Step 11: Fill the brake fluid reservoir and pump the brakes back and forth. This will introduce fluid back into the bled brake callipers. Make sure to top up the brake fluid reservoir again to the indicated level.

Step 12: Repeat this process for all the wheels. 

You might need:

Brake Rotors Brake Callipers Brake Service Tools

Wiper Blades / Winter blades

Wiper blades are used to rid the windshield of any dirt, water, snow or splatter than can hinder the drivers vision especially in monsoon or winter. The wiper blades are an important part of your cars safety feature and must be replaced regularly as they can prevent proper vision. During cold winter weather events, raising the blades off the windshield prevents them from freezing to it. In the winter snow and ice can clog up and freeze the wiper blade mechanism which may render it inefficient and can also damage the windshield and hence Winter Blades are recommended that have a rubber lining which seals the mechanisms and extends the life of the blades in the winter.

Replacement of the wiper blades is a very easy task and can be attempted without any tools. The DIY is as follows:

Step 1: Lift the driver’s side wiper blade up so that they are not resting on the windshield.

Step 2: The clip or tab is visible on the wiper arm. Disengage the clip or tab and the wiper blade should come right off.

Step 3: Insert the new Wiper blade the same way the old was removed. You will hear a click sound that certifies the blade is seated correctly.

Step 4: Repeat this process for the passenger side blade and the rear wiper blade is there is one.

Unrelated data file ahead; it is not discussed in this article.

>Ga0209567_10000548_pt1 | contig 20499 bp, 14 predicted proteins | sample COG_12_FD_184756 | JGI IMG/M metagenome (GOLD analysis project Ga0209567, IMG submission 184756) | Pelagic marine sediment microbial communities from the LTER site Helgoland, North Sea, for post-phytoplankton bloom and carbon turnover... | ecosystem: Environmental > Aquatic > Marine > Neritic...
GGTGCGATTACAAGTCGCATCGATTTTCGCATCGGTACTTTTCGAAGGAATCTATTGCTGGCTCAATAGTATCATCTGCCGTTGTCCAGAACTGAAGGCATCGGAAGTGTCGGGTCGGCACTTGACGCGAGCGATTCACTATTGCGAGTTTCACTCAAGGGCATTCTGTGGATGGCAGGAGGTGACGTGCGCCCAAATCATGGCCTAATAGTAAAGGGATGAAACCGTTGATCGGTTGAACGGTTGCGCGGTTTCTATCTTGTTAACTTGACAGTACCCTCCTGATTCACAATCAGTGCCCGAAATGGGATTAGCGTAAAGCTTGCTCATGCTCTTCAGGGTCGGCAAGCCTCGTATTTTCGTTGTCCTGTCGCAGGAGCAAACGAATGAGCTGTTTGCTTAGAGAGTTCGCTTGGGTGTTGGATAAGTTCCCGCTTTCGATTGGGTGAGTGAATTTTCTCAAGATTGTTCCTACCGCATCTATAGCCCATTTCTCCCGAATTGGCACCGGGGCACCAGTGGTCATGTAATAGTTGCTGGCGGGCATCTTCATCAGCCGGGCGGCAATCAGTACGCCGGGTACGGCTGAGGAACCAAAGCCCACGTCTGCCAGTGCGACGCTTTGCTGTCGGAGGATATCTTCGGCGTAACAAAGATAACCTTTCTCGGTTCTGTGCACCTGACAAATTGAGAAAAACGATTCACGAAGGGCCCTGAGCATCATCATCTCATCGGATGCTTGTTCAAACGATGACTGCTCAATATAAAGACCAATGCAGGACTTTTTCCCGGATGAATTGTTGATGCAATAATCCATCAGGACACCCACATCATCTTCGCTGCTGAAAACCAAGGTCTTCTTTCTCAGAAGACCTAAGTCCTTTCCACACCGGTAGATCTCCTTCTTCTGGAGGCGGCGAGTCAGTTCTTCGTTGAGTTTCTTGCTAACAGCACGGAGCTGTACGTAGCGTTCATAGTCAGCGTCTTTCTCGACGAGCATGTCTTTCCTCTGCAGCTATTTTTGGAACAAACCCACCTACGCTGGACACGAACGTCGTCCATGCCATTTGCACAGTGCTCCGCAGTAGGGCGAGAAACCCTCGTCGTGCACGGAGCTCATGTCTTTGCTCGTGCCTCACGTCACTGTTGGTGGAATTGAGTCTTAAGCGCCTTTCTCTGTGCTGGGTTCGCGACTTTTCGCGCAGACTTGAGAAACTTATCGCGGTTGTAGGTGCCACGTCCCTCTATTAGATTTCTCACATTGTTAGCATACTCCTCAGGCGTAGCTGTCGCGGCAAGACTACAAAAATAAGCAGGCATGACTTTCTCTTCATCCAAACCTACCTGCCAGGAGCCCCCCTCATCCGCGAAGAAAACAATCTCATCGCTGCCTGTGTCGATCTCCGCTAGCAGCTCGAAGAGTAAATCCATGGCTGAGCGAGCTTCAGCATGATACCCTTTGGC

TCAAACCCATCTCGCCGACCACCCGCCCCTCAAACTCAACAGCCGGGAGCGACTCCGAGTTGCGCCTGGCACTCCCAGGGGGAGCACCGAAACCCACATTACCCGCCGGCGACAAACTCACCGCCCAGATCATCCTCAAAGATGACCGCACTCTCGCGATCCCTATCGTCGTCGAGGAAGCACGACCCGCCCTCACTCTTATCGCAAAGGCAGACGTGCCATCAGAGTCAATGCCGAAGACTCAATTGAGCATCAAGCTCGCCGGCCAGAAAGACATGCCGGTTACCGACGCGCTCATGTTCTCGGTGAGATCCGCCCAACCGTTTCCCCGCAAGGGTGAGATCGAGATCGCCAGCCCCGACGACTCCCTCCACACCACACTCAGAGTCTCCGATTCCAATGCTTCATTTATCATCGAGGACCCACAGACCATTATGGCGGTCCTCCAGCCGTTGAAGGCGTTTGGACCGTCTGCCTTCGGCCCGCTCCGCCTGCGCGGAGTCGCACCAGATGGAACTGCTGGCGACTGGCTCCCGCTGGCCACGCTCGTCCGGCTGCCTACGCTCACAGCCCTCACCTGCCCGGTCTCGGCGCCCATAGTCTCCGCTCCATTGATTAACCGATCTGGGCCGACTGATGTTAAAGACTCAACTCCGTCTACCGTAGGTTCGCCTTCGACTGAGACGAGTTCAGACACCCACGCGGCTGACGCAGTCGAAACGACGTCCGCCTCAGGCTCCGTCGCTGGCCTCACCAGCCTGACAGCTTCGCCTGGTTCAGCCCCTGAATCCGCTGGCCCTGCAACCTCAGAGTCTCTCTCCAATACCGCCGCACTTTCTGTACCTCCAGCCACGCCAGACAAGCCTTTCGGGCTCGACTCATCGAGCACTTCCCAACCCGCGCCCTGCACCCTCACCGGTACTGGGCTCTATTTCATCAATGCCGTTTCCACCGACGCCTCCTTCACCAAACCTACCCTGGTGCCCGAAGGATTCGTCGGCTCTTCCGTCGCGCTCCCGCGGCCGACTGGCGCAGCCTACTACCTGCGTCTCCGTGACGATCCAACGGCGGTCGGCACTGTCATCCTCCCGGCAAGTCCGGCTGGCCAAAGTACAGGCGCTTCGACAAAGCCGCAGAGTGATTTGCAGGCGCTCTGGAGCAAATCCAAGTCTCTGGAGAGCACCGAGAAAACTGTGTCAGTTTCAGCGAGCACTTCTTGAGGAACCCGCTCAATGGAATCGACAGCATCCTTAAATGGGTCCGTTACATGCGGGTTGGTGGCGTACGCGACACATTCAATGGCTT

You might need:

Wiper arm

Tire Air Pressure

The tire air pressure drops 1 psi for every 10 degree drop in temperature and as the temperature secludes under the 0-degree mark, the tires lose enough pressure to cause a bulge in the side. Snow and wet driving requires recommended tire pressure and hence one must always regularly check the tire air pressure to maintain proper road traction.

Checking the tire pressure on your car is as easy as refuelling your tank. Follow these steps to learn your car's tire pressure:

Step 1: Park the car and undo the cap that goes on the pressure valve.

Step 2: Grab a tire pressure gauge and press on the valve. This will show the tire pressure in the wheel.

Step 3: To determine the operational tire pressure of your car, refer to the tire air pressure plaque located on the door sill or find it in the owner’s manual.

Step 4: If the pressure is lower than the operational pressure of the tire, fill more air in using a compressor or find one at a local gas station.

Step 5: Once the tire pressure is correct redo the cap and the tire is ready to roll.

You might need:

Valve Stem and Caps TPMS Sensor